While identity to many is just a username and password or an authentication/authorization event, identity’s real enterprise value is as a foundational element for all types of security controls, said Ian Glazer, a research vice president on the identity team at Gartner.
Speaking Tuesday at the Catalyst Conference, Glazer detailed how identity aligns with other enterprise work, specifically in access risk assessment and information protection.
“As you add identity to these things you set yourself up to build meaningful policy to control things,” said Glazer.
He says the reality is that identity data, the characteristics about a user, provides contextual aspects for information protection: who is accessing what, from where, and with what kind of credential.
Identity is part of every single business transaction in the enterprise, said Glazer, and many corporate identity proponents are just waking up to the possibilities of building on top of identity infrastructure.
“We should not be thinking solely about automating access for people, that is not the goal,” said Glazer. “As identity pros we need to learn really fast how to have high-value conversations with security teams. We should look at access risk and information protection as the stories.”
He said current identity capabilities, including authentication, will eventually be side benefits, not the focal point of identity work.
“We say 'ID is important! ID is important!' But right now in the enterprise there is this maturation period. It’s down to show me a direct tie to things like information protection. That is stuff that happens on top of the identity foundation.”
Identity and security teams are not talking enough, Glazer says, with security leaving out identity and access management groups when the discussion turns to topics like information protection strategies.
"[They’ll say the snub] was quote, 'a security matter,' " Glazer said. "There is a misnomer that information protection is about confidentiality and that simply is not true."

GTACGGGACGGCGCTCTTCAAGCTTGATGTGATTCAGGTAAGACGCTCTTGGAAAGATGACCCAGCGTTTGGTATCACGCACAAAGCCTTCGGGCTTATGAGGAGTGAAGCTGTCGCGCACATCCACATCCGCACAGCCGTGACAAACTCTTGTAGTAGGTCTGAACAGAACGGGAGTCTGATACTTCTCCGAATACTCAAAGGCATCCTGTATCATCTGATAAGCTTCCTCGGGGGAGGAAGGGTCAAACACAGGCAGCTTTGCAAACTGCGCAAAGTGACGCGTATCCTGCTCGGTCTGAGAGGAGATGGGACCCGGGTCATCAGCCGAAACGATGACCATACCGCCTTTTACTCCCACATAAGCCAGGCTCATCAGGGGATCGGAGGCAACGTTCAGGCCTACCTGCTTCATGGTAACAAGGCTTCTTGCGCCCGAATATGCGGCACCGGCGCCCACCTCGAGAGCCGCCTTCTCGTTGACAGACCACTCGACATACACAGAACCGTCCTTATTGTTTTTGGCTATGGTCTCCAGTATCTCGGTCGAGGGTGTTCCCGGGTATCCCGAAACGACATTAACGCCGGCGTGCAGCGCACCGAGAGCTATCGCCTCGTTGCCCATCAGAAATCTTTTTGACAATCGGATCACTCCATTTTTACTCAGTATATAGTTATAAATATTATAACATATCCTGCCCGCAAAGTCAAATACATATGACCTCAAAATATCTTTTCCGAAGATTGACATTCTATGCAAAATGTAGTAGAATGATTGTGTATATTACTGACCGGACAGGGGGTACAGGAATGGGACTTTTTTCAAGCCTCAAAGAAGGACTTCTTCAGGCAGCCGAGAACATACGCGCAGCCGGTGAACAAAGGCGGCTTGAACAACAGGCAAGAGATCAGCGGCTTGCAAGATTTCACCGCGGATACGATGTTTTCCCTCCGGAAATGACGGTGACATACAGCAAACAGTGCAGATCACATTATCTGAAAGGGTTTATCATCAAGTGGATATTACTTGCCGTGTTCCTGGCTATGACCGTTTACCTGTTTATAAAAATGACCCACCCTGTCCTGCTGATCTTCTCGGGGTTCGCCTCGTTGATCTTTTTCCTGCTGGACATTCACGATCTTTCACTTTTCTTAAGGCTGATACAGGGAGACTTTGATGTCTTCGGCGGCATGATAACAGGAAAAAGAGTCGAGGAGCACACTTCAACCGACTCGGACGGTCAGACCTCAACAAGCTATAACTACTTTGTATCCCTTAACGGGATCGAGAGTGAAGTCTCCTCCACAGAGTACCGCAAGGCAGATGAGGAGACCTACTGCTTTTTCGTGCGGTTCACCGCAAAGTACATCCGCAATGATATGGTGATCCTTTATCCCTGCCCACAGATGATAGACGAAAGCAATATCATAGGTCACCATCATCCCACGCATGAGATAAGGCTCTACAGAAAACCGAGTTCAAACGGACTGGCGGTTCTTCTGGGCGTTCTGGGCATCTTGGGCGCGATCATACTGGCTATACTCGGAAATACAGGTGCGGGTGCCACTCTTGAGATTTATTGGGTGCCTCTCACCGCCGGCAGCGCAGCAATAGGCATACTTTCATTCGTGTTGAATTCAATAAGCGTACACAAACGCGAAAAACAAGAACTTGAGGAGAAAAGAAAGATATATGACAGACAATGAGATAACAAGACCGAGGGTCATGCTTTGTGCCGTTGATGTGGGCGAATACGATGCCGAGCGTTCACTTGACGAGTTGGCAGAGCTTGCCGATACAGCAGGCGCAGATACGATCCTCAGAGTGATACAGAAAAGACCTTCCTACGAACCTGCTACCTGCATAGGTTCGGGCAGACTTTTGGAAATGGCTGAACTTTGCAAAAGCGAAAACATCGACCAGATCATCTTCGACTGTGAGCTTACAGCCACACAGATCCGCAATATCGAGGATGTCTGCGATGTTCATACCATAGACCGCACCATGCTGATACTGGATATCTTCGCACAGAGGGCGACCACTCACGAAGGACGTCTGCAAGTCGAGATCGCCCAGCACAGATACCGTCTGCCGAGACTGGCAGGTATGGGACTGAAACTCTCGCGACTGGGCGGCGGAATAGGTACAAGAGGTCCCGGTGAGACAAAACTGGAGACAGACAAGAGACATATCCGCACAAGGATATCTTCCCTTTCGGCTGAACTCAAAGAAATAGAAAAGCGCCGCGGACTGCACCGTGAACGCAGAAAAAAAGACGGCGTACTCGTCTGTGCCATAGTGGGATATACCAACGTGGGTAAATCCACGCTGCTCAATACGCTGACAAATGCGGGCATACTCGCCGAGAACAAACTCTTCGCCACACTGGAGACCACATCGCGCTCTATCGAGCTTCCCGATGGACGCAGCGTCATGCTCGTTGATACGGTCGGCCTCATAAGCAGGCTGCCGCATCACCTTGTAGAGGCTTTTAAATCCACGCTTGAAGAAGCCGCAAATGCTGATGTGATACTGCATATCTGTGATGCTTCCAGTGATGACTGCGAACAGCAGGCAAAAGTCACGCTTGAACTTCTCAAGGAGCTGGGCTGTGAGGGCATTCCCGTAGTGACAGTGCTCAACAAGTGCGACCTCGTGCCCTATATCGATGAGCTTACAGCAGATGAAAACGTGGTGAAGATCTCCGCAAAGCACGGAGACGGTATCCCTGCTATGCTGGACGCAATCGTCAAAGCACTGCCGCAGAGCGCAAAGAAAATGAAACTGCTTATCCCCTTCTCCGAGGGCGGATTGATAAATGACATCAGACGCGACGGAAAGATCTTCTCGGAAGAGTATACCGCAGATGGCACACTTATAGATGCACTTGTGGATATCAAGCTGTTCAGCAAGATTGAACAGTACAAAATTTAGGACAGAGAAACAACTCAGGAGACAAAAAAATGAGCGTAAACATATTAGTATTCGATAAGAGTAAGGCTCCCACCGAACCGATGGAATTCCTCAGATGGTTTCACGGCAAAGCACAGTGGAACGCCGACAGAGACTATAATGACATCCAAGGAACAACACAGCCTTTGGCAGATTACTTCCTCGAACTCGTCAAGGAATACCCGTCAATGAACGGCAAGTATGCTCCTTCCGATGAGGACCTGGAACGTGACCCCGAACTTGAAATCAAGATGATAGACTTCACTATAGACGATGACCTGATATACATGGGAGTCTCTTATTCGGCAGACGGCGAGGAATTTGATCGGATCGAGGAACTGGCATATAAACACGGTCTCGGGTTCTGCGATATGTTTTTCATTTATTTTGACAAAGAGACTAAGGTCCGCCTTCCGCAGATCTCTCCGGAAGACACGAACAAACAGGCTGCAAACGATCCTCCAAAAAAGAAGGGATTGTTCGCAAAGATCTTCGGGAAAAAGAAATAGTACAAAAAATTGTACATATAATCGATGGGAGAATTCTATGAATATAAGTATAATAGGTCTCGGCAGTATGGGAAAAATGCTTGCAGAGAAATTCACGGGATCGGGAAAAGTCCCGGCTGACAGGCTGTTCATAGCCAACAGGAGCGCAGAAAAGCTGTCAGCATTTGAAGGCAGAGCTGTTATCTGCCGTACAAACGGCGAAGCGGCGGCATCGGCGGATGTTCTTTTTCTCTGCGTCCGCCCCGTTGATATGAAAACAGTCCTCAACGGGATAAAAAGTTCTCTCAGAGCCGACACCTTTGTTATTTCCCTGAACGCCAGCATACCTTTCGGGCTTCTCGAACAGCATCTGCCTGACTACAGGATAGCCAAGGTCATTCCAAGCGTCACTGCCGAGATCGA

Glazer says a lot of the identity pieces are here now, but are not hooked up well.
Needed advancements include building an "entitlement catalog" that at its most basic incorporates identity, and describe data and resources.
To go from a “basic” to a “better” catalog would include recognizing the sensitivity of the system being accessed; such as it houses data subject to regulatory requirements. To move up another access-risk-assessment notch would include data classification.
Entitlement catalogs can get quiet specific and sophisticated and can be used to craft provisioning policies, roles, certifications and self-service interfaces.
Glazer says an entitlement catalog helps business users and others understand what access they are approving and how the resource applies to the person requesting the access.
Some larger enterprises are at this stage, but their use is restricted to high value, high volume systems, he says.
“There are some things like authorization policies around entitlement catalogs but they are so advanced. We just need to start with the fundamentals,” he said.
Enterprise IAM pros should be talking with security teams about access related risk, but are struggling to do so because they can't always explain the value they can bring, and often can't provide a holistic view of the benefits.
“This is a maturity thing for the industry, it’s not a technology discussion,” said Glazer.